The Frick’s response to its pressing space needs is tempered by our desire to preserve the rare quality that is the essence of this wonderful institution. The proposed addition, which will replace the 1977 pavilion and the garden on East 70th Street, will harmonize with the existing architecture of the original Carrère and Hastings mansion and the Pope additions. It will continue the building’s two-story elevation along East 70th Street, then stair-step up to join the existing six-story Library. The limestone façade of the addition will draw its inspiration from that of both the original mansion and the Pope additions, and its scale will be in keeping with the structures of the surrounding neighborhood. Atop the addition, a rooftop garden will provide visitors with views of Central Park and the West Side of Manhattan.

Inside, a spacious new Reception Hall will make a visit to the Frick more welcoming. A carefully integrated entrance ramp leading to the main entrance and elevators will facilitate easier access for all visitors. The Reception Hall will have a larger coat check, ample space for groups to assemble, and designated areas for admissions, membership services, and visitor information. An expanded shop will include more display space and room for browsing.

World-class concerts and lectures have been a hallmark of this institution since its founding; unfortunately, we are often forced to turn away patrons because the Music Room lacks enough seats to meet demand. In order to accommodate larger audiences, an elegant 220-seat auditorium with state-of-the-art acoustics will be constructed on the basement level of the new building.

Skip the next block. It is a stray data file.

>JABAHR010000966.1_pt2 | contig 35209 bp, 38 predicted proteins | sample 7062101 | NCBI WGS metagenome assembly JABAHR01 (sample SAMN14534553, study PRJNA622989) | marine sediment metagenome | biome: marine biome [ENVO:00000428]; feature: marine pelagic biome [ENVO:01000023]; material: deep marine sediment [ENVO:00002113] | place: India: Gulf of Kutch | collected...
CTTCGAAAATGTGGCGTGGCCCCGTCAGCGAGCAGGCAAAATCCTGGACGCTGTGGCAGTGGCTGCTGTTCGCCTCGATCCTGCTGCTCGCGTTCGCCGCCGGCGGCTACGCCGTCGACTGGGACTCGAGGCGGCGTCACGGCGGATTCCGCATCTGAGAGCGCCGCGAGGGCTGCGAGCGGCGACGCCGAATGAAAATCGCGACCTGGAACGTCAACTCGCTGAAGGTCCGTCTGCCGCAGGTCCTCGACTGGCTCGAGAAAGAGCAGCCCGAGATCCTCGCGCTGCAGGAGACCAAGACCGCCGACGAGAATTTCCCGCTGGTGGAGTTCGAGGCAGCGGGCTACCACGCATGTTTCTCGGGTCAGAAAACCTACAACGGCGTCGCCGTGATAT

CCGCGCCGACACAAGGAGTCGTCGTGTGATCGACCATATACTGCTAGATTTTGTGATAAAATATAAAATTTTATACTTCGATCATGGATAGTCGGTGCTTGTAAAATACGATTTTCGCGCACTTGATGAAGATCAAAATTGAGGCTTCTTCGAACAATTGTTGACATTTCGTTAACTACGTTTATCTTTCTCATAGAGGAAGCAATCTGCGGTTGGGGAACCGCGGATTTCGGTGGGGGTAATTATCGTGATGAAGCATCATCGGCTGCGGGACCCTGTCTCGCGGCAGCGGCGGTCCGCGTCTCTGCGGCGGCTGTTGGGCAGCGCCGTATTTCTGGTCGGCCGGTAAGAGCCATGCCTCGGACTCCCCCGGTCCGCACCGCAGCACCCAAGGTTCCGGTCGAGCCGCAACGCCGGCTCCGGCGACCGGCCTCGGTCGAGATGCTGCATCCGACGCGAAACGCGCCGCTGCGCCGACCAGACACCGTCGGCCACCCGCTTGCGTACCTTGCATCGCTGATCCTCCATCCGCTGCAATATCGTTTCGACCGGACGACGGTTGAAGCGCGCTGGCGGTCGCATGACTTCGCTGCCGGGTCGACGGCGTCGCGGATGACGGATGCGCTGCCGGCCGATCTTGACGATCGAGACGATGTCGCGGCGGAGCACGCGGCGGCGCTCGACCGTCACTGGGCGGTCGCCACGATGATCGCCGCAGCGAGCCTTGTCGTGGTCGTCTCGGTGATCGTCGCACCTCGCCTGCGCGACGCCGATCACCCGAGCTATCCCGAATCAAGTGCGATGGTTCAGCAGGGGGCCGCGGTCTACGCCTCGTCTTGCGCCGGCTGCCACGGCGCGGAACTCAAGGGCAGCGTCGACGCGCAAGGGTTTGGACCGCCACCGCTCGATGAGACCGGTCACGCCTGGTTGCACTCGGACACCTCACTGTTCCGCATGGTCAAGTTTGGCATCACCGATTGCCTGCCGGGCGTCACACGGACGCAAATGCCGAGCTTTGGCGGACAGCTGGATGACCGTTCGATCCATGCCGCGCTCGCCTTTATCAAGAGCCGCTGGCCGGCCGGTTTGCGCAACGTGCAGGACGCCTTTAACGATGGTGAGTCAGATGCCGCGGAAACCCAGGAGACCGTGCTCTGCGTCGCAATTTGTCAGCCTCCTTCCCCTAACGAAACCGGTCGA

Because of their small scale and low ceilings, the current basement seminar rooms, which have served as exhibition galleries for the last thirty-five years, have never allowed us to satisfactorily display larger works. Exhibitions of large-scale paintings have often necessitated the removal of permanent collection objects in order to create adequate display space. To alleviate this problem, we will create a dedicated special exhibition gallery on the museum’s first floor, in the space now occupied by the Music Room. This new display area will replicate the proportions of the Oval Room and East Gallery, and, unlike the rooms in the basement, it will have the added benefit of being located on the same floor as the permanent collection, which so often mirrors or complements the themes of our special exhibitions.

Over the years, the Frick’s educational outreach has touched the lives of tens of thousands of students and adults alike, providing lectures, seminars, guided tours, and a wealth of other inspiring and thought-provoking programs. Amazingly, all of this has been achieved despite the fact that there is no dedicated education space within the institution. This issue was seemingly addressed in 1977, when two basement-level seminar rooms were constructed, but with exhibitions quickly taking over that space, our resources have been severely limited. An education center will be created in the new wing, providing ample room for classes to meet and prepare for in-depth exploration of the galleries.